The Hair of Halloween (2007)

danielle harris then & now, bloody & non-bloody

given the name of this site, it seems fitting that the first real entry be about halloween. the 1978 version is my favorite film, so i was anxious to see what rob zombie would do with it. i’m not one of those people who hates remakes… i can always go and watch the original regardless of how carelessly hollywood may treat source material that i love. while blasphemous to some, i occasionally even prefer the remakes despite my affection for the original, as in the case of dawn of the dead. therefore i went into halloween (2007) with an open mind and an honest desire to enjoy the film.

two things immediately become apparent while watching rob zombie’s re-imagining of halloween.

  1. danielle harris is really, really naked in this movie.
  2. rob zombie thinks girls like to have sex with guys with gross hair

i have to say it’s rather disturbing to see danielle harris nude in a halloween film. she was tiny 11-year old jaime in parts 4 and 5, and i’m not sure how i feel about her progressing from playing with crayons while michael tries to kill her to begging some guy for sex while michael tries to kill her. it’s also going to be very confusing and play havoc with series continuity if they decide to make halloween 9 and bring back jaime lloyd’s character.

1978 2007

young michael

young michael

old michael

old michael



dr. loomis

dr. loomis

rob zombie

those guys in american movie

as for the other thing… well, apparently rob zombie thinks that what teenage girls really want is a scrawny guy with long, greasy hair. given his own hair style, this is not a huge surprise. yet it’s a little distracting that this film apparently takes place in a reality where having hair like those guys in american movie is a prerequisite for getting laid. maybe michael had previously broken out of smith’s grove on an earlier halloween and killed all the barbers? three of the four boyfriends in this movie have ‘zombie hair’. old michael has it… young michael has it… even dr. loomis has it for half the movie (while in the 1978 film he had no hair at all). over there on the right in tabular format is a comparison of the male hair styles in both versions of the film. keep in mind that the original was made in the 1970s… a time when long greasy hair was quite common due to the still lingering hippie culture and the lack of pert plus.

the internet is currently flooded with reviews of this film, so i’ll avoid a traditional review and just focus on a few points that seem particularly salient to me. i can say that i’ve seen both the theatrical version in a packed theater and the so-called ‘work print’ easily available at the torrent tracker of your choice, and i’m sad to say that i’m rather disappointed in both versions.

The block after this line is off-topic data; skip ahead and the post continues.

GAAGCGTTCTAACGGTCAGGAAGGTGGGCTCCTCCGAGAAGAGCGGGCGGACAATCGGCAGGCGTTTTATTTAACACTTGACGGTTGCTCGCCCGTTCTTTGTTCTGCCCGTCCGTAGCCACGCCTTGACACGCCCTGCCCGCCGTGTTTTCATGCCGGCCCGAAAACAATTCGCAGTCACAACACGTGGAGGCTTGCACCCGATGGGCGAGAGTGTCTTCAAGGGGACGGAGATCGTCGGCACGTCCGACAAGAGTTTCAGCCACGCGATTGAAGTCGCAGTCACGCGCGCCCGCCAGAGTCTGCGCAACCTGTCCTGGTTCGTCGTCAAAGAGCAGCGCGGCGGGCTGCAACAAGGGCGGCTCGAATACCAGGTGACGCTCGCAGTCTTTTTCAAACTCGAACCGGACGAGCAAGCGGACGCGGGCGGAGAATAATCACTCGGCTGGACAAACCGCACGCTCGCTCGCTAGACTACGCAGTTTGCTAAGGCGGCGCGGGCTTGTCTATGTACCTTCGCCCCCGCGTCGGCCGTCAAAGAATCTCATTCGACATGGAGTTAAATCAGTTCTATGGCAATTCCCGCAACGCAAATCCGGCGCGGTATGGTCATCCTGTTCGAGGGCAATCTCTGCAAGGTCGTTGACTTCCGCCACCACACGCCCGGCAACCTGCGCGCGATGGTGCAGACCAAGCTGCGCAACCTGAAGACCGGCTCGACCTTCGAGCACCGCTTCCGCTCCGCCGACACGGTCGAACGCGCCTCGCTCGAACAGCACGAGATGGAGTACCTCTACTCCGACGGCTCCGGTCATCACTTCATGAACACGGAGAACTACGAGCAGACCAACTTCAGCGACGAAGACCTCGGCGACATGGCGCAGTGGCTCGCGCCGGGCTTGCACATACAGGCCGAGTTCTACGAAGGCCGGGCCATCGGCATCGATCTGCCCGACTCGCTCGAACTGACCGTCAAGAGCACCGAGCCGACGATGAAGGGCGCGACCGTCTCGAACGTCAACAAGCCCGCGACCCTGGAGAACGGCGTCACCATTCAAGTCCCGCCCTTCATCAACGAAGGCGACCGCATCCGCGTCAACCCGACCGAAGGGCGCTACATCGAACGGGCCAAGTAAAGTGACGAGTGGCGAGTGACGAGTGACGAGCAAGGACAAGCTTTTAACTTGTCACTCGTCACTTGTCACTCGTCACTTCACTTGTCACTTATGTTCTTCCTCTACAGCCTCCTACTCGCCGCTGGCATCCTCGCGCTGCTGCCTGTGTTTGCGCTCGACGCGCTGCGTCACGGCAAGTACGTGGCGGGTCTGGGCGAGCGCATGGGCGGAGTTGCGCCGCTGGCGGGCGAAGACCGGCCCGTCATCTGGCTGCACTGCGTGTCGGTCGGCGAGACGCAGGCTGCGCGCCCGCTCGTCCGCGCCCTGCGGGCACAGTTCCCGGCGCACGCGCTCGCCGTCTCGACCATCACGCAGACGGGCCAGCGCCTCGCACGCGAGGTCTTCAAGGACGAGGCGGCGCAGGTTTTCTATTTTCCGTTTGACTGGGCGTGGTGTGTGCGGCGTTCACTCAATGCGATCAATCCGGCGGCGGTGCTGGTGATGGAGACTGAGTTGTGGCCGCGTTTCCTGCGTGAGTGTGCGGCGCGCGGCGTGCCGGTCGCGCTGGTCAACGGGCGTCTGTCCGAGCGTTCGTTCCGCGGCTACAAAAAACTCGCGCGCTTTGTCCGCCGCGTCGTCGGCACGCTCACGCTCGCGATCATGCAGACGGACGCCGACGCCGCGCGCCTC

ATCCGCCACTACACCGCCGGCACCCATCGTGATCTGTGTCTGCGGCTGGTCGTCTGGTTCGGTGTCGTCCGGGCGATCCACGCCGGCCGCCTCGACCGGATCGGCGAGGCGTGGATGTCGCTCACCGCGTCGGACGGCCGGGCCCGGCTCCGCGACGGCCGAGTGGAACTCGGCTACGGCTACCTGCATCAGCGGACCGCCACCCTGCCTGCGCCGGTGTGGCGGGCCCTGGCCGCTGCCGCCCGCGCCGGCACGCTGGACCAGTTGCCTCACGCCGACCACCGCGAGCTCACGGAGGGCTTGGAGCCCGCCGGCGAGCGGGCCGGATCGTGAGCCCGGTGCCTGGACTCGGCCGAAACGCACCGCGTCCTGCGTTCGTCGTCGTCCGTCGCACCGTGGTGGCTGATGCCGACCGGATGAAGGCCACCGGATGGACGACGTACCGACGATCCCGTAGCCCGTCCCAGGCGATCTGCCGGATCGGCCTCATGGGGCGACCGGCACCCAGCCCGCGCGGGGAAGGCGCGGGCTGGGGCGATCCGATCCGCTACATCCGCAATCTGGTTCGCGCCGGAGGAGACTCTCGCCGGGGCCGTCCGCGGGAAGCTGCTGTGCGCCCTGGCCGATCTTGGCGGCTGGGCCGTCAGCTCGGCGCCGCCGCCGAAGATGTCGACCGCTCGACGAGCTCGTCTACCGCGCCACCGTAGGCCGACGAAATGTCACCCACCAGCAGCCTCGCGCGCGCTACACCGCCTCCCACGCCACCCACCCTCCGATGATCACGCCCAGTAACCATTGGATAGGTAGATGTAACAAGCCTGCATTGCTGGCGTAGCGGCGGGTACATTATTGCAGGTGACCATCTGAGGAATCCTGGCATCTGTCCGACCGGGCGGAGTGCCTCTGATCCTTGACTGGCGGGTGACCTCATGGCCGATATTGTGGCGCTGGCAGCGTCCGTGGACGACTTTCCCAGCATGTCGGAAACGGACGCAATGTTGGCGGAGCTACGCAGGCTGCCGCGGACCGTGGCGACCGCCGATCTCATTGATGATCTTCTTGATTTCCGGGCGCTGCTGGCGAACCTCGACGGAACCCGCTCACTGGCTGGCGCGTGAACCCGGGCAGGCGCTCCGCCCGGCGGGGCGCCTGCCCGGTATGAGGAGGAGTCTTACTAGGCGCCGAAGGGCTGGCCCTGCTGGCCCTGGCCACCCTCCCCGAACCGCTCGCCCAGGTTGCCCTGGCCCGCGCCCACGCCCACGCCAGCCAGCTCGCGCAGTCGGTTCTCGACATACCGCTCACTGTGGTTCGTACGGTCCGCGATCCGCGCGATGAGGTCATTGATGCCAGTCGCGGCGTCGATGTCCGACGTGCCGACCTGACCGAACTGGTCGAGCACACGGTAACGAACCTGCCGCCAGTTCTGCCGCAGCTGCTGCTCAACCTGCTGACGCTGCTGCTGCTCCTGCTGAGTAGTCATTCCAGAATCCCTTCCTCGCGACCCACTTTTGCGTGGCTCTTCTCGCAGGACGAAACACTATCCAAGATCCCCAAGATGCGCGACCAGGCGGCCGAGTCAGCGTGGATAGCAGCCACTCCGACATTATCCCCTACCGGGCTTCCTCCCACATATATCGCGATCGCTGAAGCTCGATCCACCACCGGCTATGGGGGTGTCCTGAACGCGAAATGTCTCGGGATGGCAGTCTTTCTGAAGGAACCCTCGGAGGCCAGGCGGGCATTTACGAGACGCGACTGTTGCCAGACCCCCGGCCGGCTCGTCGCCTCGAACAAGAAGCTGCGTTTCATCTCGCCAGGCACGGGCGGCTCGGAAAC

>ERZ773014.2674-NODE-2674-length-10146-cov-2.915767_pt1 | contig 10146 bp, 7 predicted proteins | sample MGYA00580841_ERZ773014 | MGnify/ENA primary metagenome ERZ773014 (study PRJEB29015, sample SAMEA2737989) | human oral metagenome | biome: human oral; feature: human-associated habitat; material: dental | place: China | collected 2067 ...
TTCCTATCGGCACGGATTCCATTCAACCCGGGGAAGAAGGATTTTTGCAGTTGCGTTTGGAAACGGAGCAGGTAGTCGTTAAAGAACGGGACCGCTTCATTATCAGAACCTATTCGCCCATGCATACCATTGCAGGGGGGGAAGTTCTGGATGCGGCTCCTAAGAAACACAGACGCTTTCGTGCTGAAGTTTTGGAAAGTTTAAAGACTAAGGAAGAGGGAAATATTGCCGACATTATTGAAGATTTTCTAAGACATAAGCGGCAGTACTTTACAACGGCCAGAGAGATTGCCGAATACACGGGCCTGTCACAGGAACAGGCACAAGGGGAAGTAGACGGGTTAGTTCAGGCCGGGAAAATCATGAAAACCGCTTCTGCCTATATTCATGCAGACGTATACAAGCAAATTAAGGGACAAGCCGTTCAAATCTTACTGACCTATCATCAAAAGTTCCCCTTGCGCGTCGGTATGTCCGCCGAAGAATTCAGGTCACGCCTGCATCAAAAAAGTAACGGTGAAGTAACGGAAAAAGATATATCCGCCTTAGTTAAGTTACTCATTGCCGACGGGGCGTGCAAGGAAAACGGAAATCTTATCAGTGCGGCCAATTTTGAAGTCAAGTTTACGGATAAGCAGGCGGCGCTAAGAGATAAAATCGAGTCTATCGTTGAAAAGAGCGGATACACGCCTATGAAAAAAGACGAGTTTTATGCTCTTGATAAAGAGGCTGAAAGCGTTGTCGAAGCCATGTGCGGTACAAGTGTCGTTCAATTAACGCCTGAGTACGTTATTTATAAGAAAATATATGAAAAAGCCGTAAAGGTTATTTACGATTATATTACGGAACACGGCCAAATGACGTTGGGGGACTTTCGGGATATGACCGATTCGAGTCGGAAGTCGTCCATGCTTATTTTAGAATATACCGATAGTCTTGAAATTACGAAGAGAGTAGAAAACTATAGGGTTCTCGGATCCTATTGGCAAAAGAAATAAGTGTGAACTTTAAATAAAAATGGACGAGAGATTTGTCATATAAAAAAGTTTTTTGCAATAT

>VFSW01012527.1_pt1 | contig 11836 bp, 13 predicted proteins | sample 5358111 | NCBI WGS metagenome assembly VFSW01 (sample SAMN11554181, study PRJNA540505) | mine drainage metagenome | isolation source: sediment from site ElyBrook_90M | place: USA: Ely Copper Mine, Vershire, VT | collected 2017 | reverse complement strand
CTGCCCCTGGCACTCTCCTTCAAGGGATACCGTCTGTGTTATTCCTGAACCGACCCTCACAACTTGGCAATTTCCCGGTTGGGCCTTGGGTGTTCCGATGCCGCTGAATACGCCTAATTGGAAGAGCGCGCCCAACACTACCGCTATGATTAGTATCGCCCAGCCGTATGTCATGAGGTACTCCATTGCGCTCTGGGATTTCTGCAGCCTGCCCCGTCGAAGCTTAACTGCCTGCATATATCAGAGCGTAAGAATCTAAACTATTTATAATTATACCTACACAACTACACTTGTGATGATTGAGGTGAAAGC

i had heard that the film spent a rather large proportion of its running time explaining michael’s back story, and i was very skeptical about this approach. i can happily say that this aspect of the film surprised me, and the first hour of the film, for the most part, actually works quite well. still, there’s a lot to be said for the lack of explanation for michael’s psychosis in the 1978 film. part of the reason that opening scene is so effective is it’s clear michael’s family is your typical middle-class family whose young son just snapped and became a monster one night for little to no reason. however, seeing exactly how michael was created makes him more comprehensible and (in some ways) scarier than the emotionless evil stalking haddonfield in carpenter’s vision.

explaining michael does have a rather profound effect not just on the plot of the film but on its meaning as well. in the original film michael can be read as a metaphor for the evil that hides behind the leave it to beaver fascade of suburban america. when you remove michael’s middle-class beginnings and instead make it clear that his abusive environment is largely responsible for his psychotic break, carpenter’s metaphor breaks down and your film is fundamentally a different story. this is one of the many reasons that the last third of the film fails. the first two thirds dictate a different direction than where the original film went, yet the director attempts to force the same story where it doesn’t belong. due to the length of the back-story, the last third of the film is an accelerated version of the original film. this is a horrible idea when the material you’re trying to condense relies almost completely on slow building suspense and a sense of dread.

ultimately the film fails to deliver because rob zombie can’t direct suspense. he’s a fantastic visual artist and can direct action sequences fabulously, but he doesn’t understand how to elicit fear. he resorts to staccato, music video editing when the scene calls for something more hitchcockian and he forgets the importance of conveying geography during a chase scene. in the theatrical version’s climax, it’s difficult to tell where the threat is in relation to the victim. the result is that what should be an exciting sequence becomes frustrating and tiring.